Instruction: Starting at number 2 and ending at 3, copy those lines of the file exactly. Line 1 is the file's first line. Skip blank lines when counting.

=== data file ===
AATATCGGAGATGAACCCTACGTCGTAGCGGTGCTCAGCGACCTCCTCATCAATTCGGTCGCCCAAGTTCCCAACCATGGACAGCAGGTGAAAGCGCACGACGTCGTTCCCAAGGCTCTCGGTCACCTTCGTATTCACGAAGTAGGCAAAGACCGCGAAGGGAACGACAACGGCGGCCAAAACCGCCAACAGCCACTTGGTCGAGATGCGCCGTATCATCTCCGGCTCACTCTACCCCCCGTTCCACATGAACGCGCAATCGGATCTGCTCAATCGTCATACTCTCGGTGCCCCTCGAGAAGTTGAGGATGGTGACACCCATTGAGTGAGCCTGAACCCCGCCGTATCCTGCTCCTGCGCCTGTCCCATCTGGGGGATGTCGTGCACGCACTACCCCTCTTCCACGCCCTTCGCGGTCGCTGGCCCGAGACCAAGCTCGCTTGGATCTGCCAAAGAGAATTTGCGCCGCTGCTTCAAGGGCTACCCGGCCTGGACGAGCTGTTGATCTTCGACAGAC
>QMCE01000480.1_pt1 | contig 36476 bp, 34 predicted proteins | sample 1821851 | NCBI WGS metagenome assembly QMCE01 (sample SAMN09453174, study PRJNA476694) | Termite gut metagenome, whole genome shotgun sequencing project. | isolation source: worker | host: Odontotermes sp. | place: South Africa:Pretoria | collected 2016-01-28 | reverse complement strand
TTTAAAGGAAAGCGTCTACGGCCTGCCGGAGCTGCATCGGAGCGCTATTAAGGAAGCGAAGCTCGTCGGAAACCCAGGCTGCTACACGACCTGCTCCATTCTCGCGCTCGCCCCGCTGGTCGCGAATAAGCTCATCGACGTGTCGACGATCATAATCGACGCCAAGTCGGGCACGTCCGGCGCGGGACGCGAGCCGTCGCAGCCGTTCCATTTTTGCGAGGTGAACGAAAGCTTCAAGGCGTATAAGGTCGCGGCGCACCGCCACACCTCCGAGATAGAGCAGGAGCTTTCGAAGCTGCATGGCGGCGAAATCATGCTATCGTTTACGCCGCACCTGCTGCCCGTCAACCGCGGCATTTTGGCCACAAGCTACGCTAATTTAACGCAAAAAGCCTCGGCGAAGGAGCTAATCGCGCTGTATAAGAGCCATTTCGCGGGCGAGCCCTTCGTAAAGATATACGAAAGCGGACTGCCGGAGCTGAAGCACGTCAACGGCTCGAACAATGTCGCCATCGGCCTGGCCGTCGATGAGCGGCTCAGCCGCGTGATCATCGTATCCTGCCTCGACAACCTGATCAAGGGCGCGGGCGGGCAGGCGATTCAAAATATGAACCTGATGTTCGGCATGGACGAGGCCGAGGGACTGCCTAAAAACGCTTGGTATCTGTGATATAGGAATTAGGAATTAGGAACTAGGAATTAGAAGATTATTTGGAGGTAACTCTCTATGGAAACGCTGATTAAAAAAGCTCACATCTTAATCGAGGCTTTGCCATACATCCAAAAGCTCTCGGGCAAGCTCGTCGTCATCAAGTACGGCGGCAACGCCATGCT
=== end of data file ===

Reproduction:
>QMCE01000480.1_pt1 | contig 36476 bp, 34 predicted proteins | sample 1821851 | NCBI WGS metagenome assembly QMCE01 (sample SAMN09453174, study PRJNA476694) | Termite gut metagenome, whole genome shotgun sequencing project. | isolation source: worker | host: Odontotermes sp. | place: South Africa:Pretoria | collected 2016-01-28 | reverse complement strand
TTTAAAGGAAAGCGTCTACGGCCTGCCGGAGCTGCATCGGAGCGCTATTAAGGAAGCGAAGCTCGTCGGAAACCCAGGCTGCTACACGACCTGCTCCATTCTCGCGCTCGCCCCGCTGGTCGCGAATAAGCTCATCGACGTGTCGACGATCATAATCGACGCCAAGTCGGGCACGTCCGGCGCGGGACGCGAGCCGTCGCAGCCGTTCCATTTTTGCGAGGTGAACGAAAGCTTCAAGGCGTATAAGGTCGCGGCGCACCGCCACACCTCCGAGATAGAGCAGGAGCTTTCGAAGCTGCATGGCGGCGAAATCATGCTATCGTTTACGCCGCACCTGCTGCCCGTCAACCGCGGCATTTTGGCCACAAGCTACGCTAATTTAACGCAAAAAGCCTCGGCGAAGGAGCTAATCGCGCTGTATAAGAGCCATTTCGCGGGCGAGCCCTTCGTAAAGATATACGAAAGCGGACTGCCGGAGCTGAAGCACGTCAACGGCTCGAACAATGTCGCCATCGGCCTGGCCGTCGATGAGCGGCTCAGCCGCGTGATCATCGTATCCTGCCTCGACAACCTGATCAAGGGCGCGGGCGGGCAGGCGATTCAAAATATGAACCTGATGTTCGGCATGGACGAGGCCGAGGGACTGCCTAAAAACGCTTGGTATCTGTGATATAGGAATTAGGAATTAGGAACTAGGAATTAGAAGATTATTTGGAGGTAACTCTCTATGGAAACGCTGATTAAAAAAGCTCACATCTTAATCGAGGCTTTGCCATACATCCAAAAGCTCTCGGGCAAGCTCGTCGTCATCAAGTACGGCGGCAACGCCATGCT